Marionettes and Puppetmasters Tell of Nazi Atrocities in Poland

Czech-American Company Uses Klezmer To Tell History

Puppet Master: Vit Hořejš, Czech-born founder and artistic director of the internationally acclaimed Czechoslovak-American Marionette Theatre, is producing “King Executioner,” based on a novel by Tadeusz Nowak.
Adele Bossard
Puppet Master: Vit Hořejš, Czech-born founder and artistic director of the internationally acclaimed Czechoslovak-American Marionette Theatre, is producing “King Executioner,” based on a novel by Tadeusz Nowak.

By Simi Horwitz

Published March 25, 2013, issue of March 29, 2013.
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The 23-year-old, New York-based Czechoslovak-American Marionette Theatre has forged more than a few productions that center on Jewish topics — from “Golem” to “The Very Sad Story of Ethel & Julius” to its newest piece, “King Executioner.”

The latter, now playing through April 7 at Theater for the New City, explores how the Nazi-afflicted atrocities in World War II Poland inform the life of a local Christian boy who joins the resistance and goes mad.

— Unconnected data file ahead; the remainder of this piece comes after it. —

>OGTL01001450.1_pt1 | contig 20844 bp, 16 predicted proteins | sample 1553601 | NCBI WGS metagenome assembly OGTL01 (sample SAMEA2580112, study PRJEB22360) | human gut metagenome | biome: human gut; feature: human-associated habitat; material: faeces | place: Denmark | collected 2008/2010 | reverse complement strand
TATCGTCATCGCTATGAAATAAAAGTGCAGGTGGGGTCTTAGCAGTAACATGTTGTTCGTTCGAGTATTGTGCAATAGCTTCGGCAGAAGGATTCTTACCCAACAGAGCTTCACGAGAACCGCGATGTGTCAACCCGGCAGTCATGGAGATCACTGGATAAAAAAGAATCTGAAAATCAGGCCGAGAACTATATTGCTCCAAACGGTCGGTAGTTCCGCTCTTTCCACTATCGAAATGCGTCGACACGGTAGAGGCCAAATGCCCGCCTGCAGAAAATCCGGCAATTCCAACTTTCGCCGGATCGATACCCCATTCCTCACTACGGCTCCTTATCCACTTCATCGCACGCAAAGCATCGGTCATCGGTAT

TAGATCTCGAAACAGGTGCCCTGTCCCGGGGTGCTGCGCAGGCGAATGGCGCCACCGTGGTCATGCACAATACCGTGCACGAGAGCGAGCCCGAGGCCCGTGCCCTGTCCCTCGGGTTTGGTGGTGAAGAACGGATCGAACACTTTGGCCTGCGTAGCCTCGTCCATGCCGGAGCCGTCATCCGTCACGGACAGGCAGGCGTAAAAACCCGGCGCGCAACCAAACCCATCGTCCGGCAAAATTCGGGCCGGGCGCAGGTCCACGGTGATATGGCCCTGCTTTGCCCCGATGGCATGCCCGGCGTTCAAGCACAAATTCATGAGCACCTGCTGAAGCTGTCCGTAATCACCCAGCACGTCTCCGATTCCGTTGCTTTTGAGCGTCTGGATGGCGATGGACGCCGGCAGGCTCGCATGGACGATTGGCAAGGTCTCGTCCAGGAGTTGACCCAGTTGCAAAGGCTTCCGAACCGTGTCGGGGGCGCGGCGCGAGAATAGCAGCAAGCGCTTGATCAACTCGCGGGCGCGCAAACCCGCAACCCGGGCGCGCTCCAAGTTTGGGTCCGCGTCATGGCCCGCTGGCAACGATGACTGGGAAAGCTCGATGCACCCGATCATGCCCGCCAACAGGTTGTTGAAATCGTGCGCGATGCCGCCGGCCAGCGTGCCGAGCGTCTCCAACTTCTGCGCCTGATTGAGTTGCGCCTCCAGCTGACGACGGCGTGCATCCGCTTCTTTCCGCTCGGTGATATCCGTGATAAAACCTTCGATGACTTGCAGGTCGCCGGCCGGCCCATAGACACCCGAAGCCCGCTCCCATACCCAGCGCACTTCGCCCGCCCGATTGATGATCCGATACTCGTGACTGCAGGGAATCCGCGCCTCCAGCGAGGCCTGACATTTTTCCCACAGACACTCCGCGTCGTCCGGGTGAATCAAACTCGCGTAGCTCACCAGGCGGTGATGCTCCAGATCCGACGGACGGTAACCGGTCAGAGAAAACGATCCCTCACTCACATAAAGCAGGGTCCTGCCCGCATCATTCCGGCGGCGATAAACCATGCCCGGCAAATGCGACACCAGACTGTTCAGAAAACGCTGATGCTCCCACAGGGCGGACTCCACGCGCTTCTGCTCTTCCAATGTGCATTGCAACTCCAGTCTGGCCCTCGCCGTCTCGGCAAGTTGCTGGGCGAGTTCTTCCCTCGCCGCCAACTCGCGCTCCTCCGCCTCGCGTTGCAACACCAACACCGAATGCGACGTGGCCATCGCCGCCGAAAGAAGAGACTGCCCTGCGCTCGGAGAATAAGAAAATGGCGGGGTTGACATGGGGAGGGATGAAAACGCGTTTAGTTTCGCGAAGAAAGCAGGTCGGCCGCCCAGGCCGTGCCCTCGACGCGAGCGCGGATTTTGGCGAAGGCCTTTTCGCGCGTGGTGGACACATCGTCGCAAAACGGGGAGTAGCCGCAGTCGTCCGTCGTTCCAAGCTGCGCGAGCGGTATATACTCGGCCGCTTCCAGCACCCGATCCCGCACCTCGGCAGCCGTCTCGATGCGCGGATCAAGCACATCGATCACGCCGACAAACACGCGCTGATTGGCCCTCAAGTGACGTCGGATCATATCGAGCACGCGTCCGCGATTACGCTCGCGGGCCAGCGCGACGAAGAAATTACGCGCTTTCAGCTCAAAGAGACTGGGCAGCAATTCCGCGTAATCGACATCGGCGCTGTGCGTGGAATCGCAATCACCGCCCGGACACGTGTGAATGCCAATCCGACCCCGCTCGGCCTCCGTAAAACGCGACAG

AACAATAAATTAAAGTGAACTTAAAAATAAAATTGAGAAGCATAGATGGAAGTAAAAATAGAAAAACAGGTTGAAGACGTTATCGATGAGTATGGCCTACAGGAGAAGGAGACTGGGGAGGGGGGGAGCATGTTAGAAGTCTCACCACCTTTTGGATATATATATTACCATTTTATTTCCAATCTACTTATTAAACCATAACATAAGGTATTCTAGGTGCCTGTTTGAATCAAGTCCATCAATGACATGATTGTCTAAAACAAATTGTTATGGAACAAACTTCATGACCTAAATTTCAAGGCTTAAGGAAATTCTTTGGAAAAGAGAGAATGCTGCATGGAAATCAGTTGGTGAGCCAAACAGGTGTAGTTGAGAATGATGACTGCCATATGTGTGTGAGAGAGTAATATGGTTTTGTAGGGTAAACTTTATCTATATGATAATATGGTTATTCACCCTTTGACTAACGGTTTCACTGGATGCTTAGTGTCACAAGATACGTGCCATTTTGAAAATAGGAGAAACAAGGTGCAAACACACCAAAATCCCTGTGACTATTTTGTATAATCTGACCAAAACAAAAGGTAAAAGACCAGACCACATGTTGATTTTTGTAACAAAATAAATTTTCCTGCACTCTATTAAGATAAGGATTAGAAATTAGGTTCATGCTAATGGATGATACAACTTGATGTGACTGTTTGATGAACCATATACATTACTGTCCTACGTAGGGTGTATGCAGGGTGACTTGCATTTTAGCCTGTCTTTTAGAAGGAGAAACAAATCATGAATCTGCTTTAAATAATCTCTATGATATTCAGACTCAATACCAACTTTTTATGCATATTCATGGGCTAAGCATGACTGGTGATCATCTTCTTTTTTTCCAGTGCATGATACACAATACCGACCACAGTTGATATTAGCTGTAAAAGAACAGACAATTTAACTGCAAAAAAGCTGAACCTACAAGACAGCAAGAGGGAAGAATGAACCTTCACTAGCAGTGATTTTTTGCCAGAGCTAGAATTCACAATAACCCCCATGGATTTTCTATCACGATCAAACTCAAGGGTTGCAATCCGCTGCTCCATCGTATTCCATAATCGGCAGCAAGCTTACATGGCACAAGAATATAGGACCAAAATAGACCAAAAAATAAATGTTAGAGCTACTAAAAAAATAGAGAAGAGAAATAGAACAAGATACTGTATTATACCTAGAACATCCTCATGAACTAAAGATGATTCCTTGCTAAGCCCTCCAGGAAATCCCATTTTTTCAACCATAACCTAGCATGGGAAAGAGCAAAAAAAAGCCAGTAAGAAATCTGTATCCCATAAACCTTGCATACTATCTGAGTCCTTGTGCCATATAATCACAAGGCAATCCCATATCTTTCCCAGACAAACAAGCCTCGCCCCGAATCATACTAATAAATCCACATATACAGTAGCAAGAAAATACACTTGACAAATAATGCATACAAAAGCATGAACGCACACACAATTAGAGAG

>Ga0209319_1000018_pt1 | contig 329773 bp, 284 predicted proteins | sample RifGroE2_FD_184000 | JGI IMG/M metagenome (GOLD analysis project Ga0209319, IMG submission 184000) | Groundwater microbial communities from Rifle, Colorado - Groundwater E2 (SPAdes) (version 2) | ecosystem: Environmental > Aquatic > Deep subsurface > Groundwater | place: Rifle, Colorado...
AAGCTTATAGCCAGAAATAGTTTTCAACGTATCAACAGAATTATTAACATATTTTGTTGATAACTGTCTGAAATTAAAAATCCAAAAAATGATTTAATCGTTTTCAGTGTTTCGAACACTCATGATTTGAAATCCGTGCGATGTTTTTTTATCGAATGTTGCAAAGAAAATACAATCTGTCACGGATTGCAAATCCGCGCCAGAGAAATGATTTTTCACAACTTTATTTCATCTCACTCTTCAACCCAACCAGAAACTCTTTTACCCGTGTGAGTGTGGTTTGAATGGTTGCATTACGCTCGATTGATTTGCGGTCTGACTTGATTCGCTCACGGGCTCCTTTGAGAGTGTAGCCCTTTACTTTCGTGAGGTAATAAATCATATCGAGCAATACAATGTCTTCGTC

The allegorical tale with pacifist underpinnings is inspired by the Tadeusz Nowak novel “When You Are King, You Will Be an Executioner.” Frank London of The Klezmatics composed the music, and the Yiddish dance master Steve Weintraub choreographed the piece.

“The reason Jewish stories interest me might have something to do with my daughter being Jewish, meaning her mother is Jewish,” said Vit Hořejš, the Czech-born founder and artistic director of the internationally acclaimed marionette theater. “I can’t help wondering what would happen if someone took offense at my daughter [because she is a Jew].”

“King Executioner” focuses on “a good man fighting for a good cause, but he goes crazy because he is killing people he has known all his life,” noted Hořejš, who talked with the Forward at a rehearsal space in the Dumbo section of Brooklyn shortly before a run-through of the play.

Set designer Theresa Linnihan was busy painting scenery stretched across the floor. Dozens of marionettes dangled from the ceiling; some were 2 feet tall, others several inches in height. All boast stunningly expressive faces — grimacing, grinning or leering — that are carved and or painted in a spray of colors. They are the true stars of the show, adding layers of interpretation as well as opportunities for enhanced interaction, Hořejš explained.


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